Advertisement

Some Influences of Geometry, Shear and Walls on 3D Flows at Intermediate Reynolds Numbers

  • H. A. Dwyer
Conference paper
  • 260 Downloads
Part of the Notes on Numerical Fluid Mechanics (NNFM) book series (NNFM, volume 78)

Summary

A study has been carried out to determine some basic influences of particle shape, shear flow and walls on the three-dimensional separated flow patterns over particles at low and intermediate range of Reynolds numbers, less than 100. The particle geometries that have been employed in the investigation are an ellipsoid of revolution, a sphere in a shear flow, and a half sphere on a wall. The method of solution consists of a numerical simulation of the Navier-Stokes equations with a second order, implicit, finite volume formulation, and both single and overset meshed have been employed. The numerical methods have performed well and the results have been verified with the use of simple test cases which agree with available experimental and numerical studies. The computations show how non-uniformities in both the flow and geometry alter the separated flow process in a systematic way. An important result of this investigation is that the fluid near the surface of the particle tends to flow into the lowest pressure region of the separation bubble. Although three-dimensional separation is always complex, the present results form a fundamental foundation for understanding basic processes.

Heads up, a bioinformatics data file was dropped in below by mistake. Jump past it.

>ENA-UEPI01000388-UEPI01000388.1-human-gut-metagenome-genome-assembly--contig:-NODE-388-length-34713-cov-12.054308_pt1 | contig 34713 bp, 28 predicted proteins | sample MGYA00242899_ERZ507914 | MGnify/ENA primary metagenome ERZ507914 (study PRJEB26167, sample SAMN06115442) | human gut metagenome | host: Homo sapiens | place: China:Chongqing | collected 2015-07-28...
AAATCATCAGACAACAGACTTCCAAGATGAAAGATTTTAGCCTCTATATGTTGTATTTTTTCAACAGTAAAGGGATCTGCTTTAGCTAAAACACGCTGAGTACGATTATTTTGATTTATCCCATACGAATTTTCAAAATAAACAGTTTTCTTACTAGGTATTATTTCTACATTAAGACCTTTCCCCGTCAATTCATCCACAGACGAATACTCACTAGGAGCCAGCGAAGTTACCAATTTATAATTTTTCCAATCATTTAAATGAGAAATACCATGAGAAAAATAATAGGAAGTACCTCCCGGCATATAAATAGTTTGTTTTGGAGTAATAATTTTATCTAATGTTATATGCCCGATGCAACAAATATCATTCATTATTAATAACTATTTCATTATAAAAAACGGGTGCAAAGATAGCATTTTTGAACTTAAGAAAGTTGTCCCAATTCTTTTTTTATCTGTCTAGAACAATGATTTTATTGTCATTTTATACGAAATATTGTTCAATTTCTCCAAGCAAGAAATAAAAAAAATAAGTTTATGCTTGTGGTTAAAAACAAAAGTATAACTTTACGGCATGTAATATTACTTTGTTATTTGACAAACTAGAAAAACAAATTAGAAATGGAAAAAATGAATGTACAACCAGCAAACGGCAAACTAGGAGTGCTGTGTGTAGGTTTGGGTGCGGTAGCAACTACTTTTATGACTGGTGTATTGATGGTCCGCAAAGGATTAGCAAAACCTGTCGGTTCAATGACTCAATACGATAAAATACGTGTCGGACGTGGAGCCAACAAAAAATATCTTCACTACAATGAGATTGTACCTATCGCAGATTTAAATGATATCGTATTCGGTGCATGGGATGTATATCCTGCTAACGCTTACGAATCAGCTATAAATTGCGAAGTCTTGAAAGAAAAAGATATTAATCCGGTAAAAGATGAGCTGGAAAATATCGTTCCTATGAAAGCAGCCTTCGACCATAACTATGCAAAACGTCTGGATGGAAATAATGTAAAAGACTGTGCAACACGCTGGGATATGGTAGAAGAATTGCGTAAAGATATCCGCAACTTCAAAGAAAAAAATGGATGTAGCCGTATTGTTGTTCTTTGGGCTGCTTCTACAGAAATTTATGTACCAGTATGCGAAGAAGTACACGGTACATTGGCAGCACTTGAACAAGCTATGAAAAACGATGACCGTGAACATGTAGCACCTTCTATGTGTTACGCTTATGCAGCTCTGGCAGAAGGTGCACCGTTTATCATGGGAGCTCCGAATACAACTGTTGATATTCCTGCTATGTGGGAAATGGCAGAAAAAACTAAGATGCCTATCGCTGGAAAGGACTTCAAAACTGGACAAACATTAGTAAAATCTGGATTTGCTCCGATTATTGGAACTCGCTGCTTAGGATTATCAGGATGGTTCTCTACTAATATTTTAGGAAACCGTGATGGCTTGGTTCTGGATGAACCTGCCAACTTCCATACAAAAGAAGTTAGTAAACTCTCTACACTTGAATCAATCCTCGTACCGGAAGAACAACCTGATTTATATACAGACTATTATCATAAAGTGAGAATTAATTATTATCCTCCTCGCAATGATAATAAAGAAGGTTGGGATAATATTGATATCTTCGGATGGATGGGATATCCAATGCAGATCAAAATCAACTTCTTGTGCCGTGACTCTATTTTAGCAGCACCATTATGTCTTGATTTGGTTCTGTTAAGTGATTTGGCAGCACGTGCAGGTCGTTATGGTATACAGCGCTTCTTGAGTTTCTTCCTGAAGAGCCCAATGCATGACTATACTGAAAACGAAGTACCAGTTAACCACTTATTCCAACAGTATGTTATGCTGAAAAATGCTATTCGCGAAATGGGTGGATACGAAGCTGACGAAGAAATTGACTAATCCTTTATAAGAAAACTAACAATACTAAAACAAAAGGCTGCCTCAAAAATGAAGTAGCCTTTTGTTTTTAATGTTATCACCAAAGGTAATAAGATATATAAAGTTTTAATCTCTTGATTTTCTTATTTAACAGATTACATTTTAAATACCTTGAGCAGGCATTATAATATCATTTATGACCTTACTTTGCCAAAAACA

Preview

Unable to display preview. Download preview PDF.

Unable to display preview. Download preview PDF.

References

  1. [1]
    Clift, R., Grace, J.R. and Weber, M.E.: Bubbles, Drops, and Particles, 1st edn. ( Academic Press, New York 1978 )Google Scholar
  2. [2]
    Batchelor, G.K.: An Introduction to Fluid Dynamics, 1st edn., Cambridge University Press, 1967 )Google Scholar
  3. [3]
    Dandy, D.S., and Dwyer, H.A.: J. Fluid. Mech. \textbf{Vol. 216}, pp. 381–410 (1990)Google Scholar
  4. [4]
    Dwyer, H.A. and Dandy, D.S.: Phys. Fluids, Vol. 2, No. 12, pp. 2110–2118 (1990)zbMATHCrossRefGoogle Scholar
  5. [5]
    Nirschl, H., Dwyer, H.A., Denk, V.: J. Fluid. Mech., Vol. 216}, pp. 273–285 (1995)Google Scholar
  6. [6]
    Wang, K.C. et al.: Proc. R. Soc. London, A 421}, pp. 73–90 (1990)Google Scholar

Copyright information

© Springer-Verlag Berlin Heidelberg 2001

Authors and Affiliations

  • H. A. Dwyer
    • 1
  1. 1.Department of Mechanical and Aeronautical EngineeringUniversity of California, DavisDavisUSA

Personalised recommendations